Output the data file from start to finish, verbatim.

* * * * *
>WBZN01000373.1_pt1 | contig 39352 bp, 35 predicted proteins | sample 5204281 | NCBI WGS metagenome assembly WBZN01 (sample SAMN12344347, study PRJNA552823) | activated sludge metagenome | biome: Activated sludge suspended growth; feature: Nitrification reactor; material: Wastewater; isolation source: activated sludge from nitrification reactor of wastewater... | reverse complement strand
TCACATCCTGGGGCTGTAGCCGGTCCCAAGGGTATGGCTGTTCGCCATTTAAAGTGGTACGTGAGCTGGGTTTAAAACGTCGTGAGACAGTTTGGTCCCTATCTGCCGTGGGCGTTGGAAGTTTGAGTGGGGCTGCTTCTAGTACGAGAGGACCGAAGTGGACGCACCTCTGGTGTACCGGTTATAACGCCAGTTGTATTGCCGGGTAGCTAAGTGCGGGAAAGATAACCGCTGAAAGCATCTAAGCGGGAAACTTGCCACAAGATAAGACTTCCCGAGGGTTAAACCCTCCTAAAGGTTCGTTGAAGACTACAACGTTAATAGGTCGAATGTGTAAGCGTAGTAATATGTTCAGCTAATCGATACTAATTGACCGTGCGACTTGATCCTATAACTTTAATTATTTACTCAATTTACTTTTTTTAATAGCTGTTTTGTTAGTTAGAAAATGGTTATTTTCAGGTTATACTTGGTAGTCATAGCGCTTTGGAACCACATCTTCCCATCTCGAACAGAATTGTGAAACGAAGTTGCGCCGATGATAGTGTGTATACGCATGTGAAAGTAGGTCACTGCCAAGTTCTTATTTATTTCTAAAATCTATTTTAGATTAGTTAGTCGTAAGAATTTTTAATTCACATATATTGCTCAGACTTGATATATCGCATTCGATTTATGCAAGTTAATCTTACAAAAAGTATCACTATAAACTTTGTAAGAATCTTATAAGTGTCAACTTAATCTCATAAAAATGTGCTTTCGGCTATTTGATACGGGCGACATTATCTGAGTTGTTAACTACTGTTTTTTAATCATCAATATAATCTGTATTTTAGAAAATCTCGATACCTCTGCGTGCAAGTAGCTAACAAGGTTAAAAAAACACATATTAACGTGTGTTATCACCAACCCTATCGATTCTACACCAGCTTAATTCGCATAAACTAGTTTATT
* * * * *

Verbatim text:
>WBZN01000373.1_pt1 | contig 39352 bp, 35 predicted proteins | sample 5204281 | NCBI WGS metagenome assembly WBZN01 (sample SAMN12344347, study PRJNA552823) | activated sludge metagenome | biome: Activated sludge suspended growth; feature: Nitrification reactor; material: Wastewater; isolation source: activated sludge from nitrification reactor of wastewater... | reverse complement strand
TCACATCCTGGGGCTGTAGCCGGTCCCAAGGGTATGGCTGTTCGCCATTTAAAGTGGTACGTGAGCTGGGTTTAAAACGTCGTGAGACAGTTTGGTCCCTATCTGCCGTGGGCGTTGGAAGTTTGAGTGGGGCTGCTTCTAGTACGAGAGGACCGAAGTGGACGCACCTCTGGTGTACCGGTTATAACGCCAGTTGTATTGCCGGGTAGCTAAGTGCGGGAAAGATAACCGCTGAAAGCATCTAAGCGGGAAACTTGCCACAAGATAAGACTTCCCGAGGGTTAAACCCTCCTAAAGGTTCGTTGAAGACTACAACGTTAATAGGTCGAATGTGTAAGCGTAGTAATATGTTCAGCTAATCGATACTAATTGACCGTGCGACTTGATCCTATAACTTTAATTATTTACTCAATTTACTTTTTTTAATAGCTGTTTTGTTAGTTAGAAAATGGTTATTTTCAGGTTATACTTGGTAGTCATAGCGCTTTGGAACCACATCTTCCCATCTCGAACAGAATTGTGAAACGAAGTTGCGCCGATGATAGTGTGTATACGCATGTGAAAGTAGGTCACTGCCAAGTTCTTATTTATTTCTAAAATCTATTTTAGATTAGTTAGTCGTAAGAATTTTTAATTCACATATATTGCTCAGACTTGATATATCGCATTCGATTTATGCAAGTTAATCTTACAAAAAGTATCACTATAAACTTTGTAAGAATCTTATAAGTGTCAACTTAATCTCATAAAAATGTGCTTTCGGCTATTTGATACGGGCGACATTATCTGAGTTGTTAACTACTGTTTTTTAATCATCAATATAATCTGTATTTTAGAAAATCTCGATACCTCTGCGTGCAAGTAGCTAACAAGGTTAAAAAAACACATATTAACGTGTGTTATCACCAACCCTATCGATTCTACACCAGCTTAATTCGCATAAACTAGTTTATT